The Gado robots are designed to pick things up and move them around. Obviously, then, picking things up is a pretty crucial feature; moving things around without first picking them up doesn’t really get you anywhere.
Both the Gado 1 and Gado 2 do their picking-up using suction; they press a suction lifter (kind of like a suction cup) against some materials, turn on a vacuum pump, and lift the materials up.
The original machine literally used a home vacuum cleaner, controlled using a neat device called a Powerswitch Tail and connected to the lifter by a maze of tubes and fittings, to generate a vacuum.
There are some obvious problems with this:
- It’s a hack. Home vacuums are designed to pick up dirt, not to connect to suction lifter cups. Going from a nonstandard, unthreaded vacuum cleaner hose to a 1/4 cup was no small feat.
- Home vacuums are large
- Home vacuums are noisy; not so great when you’re working in an archive or library
- Home vacuums are expensive; even cheap models cost at least $30
- Home vacuums use 120v house current. The highest voltage in the Gado is 12v to run the motors, so turning the vacuum on and off requires a relay (the Powerswitch tail)
- Home vacuums, when controlled by a relay, are either on or off; on the Gado 1, you cannot change the strength of the suction
Obviously, the Gado 2 needed a better way to handle suction. Luckily, Sparkfun carries a vacuum pump which is cheap, runs on 12v, is small, and has 1/4 inch hose barbs already (photo credit: Sparkfun).
I thought this would make finding a new pump for the Gado 2 easy. So far, I’ve been wrong.
When I was originally sourcing parts for the project, Sparkfun had several hundred of the pumps in stock. No problem, right? Who orders a vacuum pump anyway? Naturally, when I went back to actually place an order at the start of the project, all the pumps were gone. I had no idea when they would be back in stock, so I had to find an alternative.
From a datasheet on Sparkfun, I was able to find the actual manufacturer for the pumps , Ningbo Forever Electronic Appliance Co. They had a bunch of vacuum pumps listed as ready to go. Oh yeah, and they’re located in Zhejiang China.
I don’t speak Chinese, and I had no idea if they spoke English, but I needed the pumps, so I decided to try them out. My first email response was actually not bad:Dear Sirs ,
Thank you for your email.
We are sorry for the delay reply,can you tell me which product
you are interested,so that we can make quotation ,and how many
samples you want to buy,thank you.
Ningbo Forever Electronic Appliance Co.,Ltd.
Sure, the grammar is not fantastic, and “yours faithfully” is a bit too intimate for a business transaction, but the basic idea came through just fine. I kept emailing, and eventually determined that five pumps would cost me $35, plus $60 for freight. It’s a small order, and buying in bulk would make the freight charge far more worth it, but this seemed like a fine start.
The next fun part was actually getting the money there. After about an hour at Bank of America filling out forms, I had successfully wired some cash to Ningbo. This is harder than it seems; exchange rates between the dollar and the Chinese currency are set by the Chinese government, and B of A doesn’t allow you to do conversions, so I had to wire the money in dollars. Sending dollars to China is apparently a big hassle, and can take a long time; it also means adding a $45 wire transfer fee to the price of the items you’re ordering.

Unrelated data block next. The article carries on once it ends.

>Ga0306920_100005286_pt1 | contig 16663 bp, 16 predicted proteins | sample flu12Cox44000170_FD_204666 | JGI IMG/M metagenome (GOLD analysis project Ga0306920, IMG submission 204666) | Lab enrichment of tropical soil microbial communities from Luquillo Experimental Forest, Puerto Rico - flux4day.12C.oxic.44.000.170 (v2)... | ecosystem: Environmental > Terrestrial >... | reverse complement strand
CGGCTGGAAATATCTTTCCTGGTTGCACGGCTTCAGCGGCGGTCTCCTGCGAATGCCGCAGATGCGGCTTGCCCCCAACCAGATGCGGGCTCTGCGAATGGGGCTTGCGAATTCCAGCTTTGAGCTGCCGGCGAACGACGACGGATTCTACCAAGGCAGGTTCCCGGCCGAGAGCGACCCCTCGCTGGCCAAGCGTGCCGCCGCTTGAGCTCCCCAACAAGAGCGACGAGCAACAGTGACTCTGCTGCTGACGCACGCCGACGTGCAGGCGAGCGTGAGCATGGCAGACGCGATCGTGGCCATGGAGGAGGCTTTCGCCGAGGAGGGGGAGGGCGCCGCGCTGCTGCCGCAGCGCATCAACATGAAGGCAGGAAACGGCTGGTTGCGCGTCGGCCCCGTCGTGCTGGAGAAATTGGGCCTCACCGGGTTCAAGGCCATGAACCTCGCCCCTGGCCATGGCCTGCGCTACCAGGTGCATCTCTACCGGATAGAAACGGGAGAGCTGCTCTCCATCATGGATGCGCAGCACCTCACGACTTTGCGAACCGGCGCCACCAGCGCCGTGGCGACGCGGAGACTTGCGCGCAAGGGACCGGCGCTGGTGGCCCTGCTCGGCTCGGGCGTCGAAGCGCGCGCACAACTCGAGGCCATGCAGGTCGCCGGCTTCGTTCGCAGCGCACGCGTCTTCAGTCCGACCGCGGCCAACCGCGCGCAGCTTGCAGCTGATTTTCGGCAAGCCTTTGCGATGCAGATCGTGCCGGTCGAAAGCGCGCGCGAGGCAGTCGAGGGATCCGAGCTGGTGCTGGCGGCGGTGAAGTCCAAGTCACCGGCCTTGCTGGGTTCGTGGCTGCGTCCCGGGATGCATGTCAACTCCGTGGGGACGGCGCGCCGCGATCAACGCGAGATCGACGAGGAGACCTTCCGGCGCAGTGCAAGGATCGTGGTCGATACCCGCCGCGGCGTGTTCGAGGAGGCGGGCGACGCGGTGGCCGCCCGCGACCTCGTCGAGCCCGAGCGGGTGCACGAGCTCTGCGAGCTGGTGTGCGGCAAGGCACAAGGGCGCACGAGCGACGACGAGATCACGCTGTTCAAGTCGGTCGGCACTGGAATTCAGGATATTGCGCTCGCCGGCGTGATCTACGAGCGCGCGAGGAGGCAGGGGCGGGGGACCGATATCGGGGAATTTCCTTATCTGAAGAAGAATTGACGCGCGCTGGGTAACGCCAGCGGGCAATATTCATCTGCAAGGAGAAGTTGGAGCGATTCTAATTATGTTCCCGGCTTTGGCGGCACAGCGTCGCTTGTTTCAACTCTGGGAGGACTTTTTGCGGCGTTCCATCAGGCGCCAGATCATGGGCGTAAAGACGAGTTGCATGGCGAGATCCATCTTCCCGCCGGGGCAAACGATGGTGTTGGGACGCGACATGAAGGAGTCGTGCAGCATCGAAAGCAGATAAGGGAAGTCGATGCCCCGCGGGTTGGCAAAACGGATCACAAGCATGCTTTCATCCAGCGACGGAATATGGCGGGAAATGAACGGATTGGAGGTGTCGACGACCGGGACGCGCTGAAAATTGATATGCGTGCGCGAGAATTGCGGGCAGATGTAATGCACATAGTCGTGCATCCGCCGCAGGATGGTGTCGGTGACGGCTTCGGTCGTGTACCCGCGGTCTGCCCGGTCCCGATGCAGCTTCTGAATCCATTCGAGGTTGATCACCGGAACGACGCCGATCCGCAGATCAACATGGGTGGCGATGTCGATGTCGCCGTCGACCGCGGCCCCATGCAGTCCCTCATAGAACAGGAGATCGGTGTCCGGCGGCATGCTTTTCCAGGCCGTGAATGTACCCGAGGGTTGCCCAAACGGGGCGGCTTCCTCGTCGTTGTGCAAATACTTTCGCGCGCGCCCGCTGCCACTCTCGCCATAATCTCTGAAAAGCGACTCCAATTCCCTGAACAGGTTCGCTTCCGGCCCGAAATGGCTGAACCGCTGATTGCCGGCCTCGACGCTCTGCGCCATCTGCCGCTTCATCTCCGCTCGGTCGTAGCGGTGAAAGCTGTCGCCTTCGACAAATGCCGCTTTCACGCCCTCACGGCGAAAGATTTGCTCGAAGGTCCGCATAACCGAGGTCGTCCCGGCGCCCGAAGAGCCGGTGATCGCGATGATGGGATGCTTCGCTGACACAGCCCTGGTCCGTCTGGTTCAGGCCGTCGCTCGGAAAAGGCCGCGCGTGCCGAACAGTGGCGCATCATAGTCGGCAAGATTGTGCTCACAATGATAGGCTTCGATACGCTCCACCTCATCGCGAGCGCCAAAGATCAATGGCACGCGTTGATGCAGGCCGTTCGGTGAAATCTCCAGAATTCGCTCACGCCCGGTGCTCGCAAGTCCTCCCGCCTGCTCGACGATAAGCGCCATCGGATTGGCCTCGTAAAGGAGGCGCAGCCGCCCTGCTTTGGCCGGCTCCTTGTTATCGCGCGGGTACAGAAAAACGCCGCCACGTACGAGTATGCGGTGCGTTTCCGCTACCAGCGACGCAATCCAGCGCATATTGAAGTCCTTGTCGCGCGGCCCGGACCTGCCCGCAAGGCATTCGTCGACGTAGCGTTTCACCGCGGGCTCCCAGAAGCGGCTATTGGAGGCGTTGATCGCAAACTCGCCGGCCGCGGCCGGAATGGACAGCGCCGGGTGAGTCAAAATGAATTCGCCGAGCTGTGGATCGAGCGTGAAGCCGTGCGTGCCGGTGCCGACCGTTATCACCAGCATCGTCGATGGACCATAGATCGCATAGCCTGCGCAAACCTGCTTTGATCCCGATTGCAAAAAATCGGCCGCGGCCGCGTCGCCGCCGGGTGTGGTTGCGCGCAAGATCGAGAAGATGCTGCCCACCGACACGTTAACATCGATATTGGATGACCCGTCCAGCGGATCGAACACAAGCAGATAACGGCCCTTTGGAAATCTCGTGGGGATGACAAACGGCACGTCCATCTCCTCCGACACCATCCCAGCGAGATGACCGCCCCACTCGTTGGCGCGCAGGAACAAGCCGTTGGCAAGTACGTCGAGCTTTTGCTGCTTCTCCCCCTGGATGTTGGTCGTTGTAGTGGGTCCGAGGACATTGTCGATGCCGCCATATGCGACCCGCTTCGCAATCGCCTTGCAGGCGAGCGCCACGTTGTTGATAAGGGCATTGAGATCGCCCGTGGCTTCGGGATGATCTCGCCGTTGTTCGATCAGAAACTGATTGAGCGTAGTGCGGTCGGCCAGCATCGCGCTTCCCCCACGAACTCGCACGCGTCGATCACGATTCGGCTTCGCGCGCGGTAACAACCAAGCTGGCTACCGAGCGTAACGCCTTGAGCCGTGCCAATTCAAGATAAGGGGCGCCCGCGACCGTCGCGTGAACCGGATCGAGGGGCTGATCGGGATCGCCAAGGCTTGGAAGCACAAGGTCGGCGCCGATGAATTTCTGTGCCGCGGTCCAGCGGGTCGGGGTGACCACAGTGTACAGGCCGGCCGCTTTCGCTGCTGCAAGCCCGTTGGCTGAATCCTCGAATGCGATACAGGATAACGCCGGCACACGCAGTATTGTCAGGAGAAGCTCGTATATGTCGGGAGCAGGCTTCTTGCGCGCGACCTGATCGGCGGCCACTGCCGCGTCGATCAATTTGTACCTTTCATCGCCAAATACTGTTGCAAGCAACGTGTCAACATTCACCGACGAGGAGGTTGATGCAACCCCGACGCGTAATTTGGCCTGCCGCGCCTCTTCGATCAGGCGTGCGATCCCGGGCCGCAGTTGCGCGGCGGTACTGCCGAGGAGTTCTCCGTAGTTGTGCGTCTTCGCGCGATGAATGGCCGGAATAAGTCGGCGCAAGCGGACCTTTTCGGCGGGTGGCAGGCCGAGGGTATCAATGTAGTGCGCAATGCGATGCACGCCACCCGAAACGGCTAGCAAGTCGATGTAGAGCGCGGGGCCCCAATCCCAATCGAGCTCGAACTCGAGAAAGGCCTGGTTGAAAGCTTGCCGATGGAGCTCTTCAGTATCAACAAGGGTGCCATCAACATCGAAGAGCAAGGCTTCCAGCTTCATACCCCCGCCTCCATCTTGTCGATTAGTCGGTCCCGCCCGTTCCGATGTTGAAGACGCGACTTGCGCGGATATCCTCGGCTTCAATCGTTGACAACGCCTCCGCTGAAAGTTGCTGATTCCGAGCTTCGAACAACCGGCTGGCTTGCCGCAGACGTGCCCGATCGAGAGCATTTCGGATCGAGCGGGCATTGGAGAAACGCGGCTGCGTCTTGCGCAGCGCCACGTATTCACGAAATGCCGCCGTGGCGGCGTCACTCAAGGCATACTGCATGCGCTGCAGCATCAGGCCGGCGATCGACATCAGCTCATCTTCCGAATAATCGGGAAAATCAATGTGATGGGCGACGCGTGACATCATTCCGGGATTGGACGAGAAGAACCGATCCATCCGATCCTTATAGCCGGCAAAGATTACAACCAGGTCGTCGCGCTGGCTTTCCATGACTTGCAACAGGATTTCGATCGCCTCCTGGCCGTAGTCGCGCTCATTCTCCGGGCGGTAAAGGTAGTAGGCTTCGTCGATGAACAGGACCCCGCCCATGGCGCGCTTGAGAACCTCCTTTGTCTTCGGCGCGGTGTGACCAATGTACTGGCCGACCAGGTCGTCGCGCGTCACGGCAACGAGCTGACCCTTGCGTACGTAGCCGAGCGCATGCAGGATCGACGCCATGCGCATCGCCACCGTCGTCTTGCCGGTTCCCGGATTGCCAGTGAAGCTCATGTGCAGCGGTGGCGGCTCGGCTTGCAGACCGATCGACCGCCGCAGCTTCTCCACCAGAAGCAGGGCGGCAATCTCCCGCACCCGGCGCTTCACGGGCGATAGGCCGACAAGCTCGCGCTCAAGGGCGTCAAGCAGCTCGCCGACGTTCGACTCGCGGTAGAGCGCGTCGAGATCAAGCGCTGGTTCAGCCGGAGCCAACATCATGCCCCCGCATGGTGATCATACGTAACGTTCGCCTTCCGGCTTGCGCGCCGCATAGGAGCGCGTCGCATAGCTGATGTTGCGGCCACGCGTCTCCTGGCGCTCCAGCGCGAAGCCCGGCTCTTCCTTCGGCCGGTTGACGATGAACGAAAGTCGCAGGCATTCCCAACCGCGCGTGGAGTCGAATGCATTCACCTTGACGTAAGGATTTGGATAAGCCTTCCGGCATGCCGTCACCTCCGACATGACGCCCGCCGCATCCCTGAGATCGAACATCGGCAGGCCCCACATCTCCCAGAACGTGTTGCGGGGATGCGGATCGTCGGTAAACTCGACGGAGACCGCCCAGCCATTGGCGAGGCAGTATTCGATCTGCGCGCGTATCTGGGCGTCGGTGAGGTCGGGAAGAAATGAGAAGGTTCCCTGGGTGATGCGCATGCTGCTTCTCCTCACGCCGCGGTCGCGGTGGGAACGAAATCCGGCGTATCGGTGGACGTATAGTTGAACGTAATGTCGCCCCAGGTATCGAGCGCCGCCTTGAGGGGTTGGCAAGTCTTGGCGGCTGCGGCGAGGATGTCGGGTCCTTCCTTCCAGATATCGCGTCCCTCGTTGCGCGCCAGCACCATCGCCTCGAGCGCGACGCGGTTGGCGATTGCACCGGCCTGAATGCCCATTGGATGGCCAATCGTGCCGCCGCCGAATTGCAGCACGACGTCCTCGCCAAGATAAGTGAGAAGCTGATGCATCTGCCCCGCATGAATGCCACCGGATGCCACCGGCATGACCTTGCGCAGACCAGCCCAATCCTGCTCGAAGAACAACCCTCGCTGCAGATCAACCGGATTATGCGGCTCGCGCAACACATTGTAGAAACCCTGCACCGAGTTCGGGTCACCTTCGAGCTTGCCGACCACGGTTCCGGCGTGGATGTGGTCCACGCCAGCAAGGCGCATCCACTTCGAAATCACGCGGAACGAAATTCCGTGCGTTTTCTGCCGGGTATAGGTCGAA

Since I had no idea how long it would take to get my pumps, I figured I’d better have a backup plan, so I began researching other cheap vacuum pumps. I ended up finding a cheap little air pump at All Electronics, the KPM27H.
These pumps are the same ones used in Keureg single-serve coffee machines, and my pump had apparently been ripped from one, which explained its $5.25 price tag. They are designed to push air, not create a vacuum, but I figured I would just run the pump in reverse, and everything would be fine.
When the pump arrived, I wired it up to a 12 volt supply, and sure enough, it pumped air out just fine.
I reversed the voltage…and it kept pumping out air. No change, no suction.
I decided to see what was up, so I opened up the pump. It turns out that instead of using an impeller or a fan, the pump uses an ingenious serious of diaphragms. When the diaphragms are pushed in, they force air out of the pump.
They are all connected to a central rod, which is connected to an off-center cam on the shaft of the pump’s motor.
As the shaft spins, each diaphragm is pushed down in sequence, creating a continuous flow of air.
The catch is that it doesn’t matter what order you push the diaphragms in; if you run the motor backwards, it just presses them in a counterclockwise order, and the pump behaves the same way.
So, I was back to square one. Then I checked Sparkfun, and…the pumps were back in stock! One should be in the mail to me today, with five more (hopefully) arriving from China in the next month or so. Let’s hope they work!